How can I make inside the engraved part darker?
Without information how to reach this result it is not easy. How deep is it physically in wood with the settings you have used? What kind of wood is it … A closer line distance is one option, another is cross-hatch, which takes longer but often gives good results.
By the way, I think your current result looks very nice. Darker lines mean that the material burns more, it gives more soot and ash. Some types of wood tend to turn light brown when engraved or cut, this is usually what you go for, but you want it darker … but try another type of wood just to test the effect.
On a recent job I found that the best way to get darker engraving was to up the DPI to 400 and decrease the laser power slightly to avoid over burning. But as Bernd says, the type of wood makes a big difference. I found Oak worked well and Lime (Bass wood in the USA) if you want a nice white background
As @bernd.dk said - with out knowing what wood / what laser / what settings, we’re guessing in the dark…
The fact that you are already burning into the wood, I would expect that you won’t get it darker by burning, it will only go deeper and start wrecking your text quality. One way to enhance the burn is to use a material that will darken the wood naturally, like finishing oil, or even dyed finishing oil, dripped into each of the letters and let it soak in. The problem with this is that it will bleed into the grain of the wood and make lines along the grain where you haven’t ‘printed’.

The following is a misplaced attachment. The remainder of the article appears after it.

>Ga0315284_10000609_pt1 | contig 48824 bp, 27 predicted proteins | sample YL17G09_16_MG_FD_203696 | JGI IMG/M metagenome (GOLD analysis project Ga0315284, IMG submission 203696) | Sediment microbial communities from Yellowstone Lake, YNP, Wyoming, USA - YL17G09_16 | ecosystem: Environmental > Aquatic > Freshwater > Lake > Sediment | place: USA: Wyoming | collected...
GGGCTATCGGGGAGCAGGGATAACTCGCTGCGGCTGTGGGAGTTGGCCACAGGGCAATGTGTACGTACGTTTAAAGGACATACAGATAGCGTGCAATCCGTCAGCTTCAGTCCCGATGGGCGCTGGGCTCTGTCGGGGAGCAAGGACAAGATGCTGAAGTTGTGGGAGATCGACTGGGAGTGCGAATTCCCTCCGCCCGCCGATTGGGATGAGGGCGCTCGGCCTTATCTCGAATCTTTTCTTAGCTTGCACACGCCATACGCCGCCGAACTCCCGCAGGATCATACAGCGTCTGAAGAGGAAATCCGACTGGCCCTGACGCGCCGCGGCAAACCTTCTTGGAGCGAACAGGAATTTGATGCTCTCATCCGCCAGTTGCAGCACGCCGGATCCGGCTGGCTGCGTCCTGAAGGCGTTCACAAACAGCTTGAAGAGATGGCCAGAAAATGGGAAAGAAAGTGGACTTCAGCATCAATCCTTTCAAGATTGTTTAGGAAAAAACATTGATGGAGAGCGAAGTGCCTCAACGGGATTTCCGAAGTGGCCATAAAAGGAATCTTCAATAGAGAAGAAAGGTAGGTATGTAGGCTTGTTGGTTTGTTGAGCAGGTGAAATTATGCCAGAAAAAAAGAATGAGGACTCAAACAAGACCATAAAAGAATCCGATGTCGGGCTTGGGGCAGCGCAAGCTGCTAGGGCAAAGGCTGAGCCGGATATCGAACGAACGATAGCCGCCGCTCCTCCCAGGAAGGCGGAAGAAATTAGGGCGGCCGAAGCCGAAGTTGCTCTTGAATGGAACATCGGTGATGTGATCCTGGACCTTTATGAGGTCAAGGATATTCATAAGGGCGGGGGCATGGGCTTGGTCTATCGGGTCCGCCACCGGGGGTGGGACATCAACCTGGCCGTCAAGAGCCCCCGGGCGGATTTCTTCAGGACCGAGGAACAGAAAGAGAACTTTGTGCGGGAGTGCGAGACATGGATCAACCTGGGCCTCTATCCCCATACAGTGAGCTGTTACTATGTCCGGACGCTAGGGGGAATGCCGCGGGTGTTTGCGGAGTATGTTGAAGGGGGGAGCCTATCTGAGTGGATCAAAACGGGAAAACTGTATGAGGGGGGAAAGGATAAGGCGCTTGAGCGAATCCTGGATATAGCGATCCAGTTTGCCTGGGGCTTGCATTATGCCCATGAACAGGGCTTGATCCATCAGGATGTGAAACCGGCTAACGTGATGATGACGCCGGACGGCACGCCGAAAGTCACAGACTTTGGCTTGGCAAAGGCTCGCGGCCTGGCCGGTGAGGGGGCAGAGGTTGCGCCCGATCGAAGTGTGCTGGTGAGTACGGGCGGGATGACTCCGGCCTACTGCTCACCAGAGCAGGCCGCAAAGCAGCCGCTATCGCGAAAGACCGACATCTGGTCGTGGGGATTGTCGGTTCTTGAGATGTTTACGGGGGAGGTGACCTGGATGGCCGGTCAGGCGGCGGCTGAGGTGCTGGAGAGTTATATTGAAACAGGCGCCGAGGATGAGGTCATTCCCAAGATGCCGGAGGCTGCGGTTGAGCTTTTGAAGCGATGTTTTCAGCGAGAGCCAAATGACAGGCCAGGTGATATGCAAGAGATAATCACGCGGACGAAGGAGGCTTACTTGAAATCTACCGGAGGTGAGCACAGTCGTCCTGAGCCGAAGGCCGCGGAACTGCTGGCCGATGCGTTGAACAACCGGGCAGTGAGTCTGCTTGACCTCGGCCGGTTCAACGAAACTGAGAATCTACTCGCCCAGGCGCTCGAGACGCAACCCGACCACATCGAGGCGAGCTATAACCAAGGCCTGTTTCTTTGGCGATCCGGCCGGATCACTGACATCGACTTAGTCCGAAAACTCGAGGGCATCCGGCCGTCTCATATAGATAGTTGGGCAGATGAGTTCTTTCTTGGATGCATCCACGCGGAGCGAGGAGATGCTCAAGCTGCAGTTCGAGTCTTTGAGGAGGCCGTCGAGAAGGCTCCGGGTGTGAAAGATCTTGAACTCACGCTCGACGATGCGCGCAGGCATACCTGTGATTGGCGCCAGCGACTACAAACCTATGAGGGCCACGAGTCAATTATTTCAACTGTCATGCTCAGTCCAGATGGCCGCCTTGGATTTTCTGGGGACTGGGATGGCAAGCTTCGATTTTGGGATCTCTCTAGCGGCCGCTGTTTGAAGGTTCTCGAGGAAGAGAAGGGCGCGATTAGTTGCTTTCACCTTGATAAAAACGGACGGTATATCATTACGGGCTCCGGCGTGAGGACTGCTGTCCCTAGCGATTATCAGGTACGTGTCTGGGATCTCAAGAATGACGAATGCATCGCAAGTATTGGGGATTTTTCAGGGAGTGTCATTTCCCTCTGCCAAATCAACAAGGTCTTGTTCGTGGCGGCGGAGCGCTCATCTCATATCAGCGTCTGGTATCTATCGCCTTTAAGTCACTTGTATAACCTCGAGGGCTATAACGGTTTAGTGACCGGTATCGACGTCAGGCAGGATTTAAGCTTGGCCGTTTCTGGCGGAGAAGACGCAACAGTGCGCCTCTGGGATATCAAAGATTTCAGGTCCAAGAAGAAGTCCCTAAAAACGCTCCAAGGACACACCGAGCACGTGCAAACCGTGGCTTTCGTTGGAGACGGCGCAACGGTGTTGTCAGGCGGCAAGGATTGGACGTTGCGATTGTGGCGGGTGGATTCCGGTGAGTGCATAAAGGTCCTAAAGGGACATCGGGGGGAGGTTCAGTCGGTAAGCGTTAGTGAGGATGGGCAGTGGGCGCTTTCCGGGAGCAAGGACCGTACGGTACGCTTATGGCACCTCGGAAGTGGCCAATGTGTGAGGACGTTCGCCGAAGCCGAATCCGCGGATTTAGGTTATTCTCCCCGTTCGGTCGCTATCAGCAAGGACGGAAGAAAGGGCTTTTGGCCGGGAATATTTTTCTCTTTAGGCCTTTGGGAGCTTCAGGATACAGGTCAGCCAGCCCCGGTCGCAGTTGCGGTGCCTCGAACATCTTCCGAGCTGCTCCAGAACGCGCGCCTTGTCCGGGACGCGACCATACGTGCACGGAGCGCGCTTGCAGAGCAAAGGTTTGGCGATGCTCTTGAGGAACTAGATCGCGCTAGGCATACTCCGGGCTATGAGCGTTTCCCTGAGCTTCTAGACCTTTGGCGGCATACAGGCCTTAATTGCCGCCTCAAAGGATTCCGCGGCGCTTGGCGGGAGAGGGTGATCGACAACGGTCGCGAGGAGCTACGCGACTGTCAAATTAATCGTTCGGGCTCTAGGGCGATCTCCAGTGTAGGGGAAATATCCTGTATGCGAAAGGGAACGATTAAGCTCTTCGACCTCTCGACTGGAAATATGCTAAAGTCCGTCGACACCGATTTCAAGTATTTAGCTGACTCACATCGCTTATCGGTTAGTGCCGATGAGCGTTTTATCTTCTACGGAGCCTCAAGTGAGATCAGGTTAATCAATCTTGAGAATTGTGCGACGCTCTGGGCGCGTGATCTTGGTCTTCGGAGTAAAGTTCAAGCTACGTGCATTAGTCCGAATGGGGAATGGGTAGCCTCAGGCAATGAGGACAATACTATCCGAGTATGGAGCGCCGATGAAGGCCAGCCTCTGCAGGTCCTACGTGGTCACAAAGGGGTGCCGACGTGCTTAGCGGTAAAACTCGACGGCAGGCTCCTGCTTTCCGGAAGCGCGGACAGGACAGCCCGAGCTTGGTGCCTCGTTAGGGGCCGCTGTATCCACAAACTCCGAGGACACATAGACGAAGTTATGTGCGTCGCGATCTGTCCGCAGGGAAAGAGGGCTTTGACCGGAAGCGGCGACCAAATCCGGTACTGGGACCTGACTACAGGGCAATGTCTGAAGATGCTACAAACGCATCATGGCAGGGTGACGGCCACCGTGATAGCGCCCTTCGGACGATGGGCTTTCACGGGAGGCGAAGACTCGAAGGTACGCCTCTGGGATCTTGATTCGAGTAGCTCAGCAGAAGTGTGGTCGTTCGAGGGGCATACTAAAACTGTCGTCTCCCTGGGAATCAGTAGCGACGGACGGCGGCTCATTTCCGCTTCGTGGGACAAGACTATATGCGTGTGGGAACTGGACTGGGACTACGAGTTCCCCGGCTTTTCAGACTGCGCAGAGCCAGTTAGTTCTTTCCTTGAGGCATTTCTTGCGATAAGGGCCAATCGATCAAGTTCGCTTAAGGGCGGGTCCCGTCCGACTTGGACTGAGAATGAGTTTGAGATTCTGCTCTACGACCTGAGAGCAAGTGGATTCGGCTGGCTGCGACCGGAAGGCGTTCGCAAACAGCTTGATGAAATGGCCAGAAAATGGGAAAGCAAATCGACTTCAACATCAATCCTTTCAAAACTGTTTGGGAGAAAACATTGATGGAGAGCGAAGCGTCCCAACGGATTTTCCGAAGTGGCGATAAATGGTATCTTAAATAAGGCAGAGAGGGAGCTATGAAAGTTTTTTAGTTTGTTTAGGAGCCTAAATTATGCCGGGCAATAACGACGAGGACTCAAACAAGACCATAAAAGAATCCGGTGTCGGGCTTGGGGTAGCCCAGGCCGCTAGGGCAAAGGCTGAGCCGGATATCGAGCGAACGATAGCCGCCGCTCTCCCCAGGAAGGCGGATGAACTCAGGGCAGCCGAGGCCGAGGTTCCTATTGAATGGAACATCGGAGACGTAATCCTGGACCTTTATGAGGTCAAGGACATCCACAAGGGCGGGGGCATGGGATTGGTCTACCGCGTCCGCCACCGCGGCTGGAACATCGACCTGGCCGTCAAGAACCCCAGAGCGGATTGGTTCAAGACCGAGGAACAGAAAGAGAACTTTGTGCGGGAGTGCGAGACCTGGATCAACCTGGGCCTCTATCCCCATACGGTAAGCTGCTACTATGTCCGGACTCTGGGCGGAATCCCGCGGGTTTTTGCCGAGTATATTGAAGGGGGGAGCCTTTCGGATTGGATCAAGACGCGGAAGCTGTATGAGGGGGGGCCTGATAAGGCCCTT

A trick to hide this is to finish the board first with a sealer. This will limit how much of your coloring will come to the surface. Then, burn the text into the board (through the sealer), and then apply the darkening oil. You will have to experiment with this since you’re using finish in ways that it is normally used.
Having said all that, it might be sufficient just to apply a finish to the whole board and the burnt areas will darken much more than the surface wood.
Good luck and let us know what you come up with.
As the question did not restrict the parameters to the laser, one option you have is to mask the work before engraving. Use a substance with a good grip. After engraving, one can apply spray paint, acrylic art paint, or just about anything that sets the color you desire.
If you apply sanding sealer and sand it smooth before masking and engraving, you can also use stain to provide the color.
I reference the masking good grip, as it’s necessary to keep the color from creeping under the edges. One can sand away what little might sneak in.
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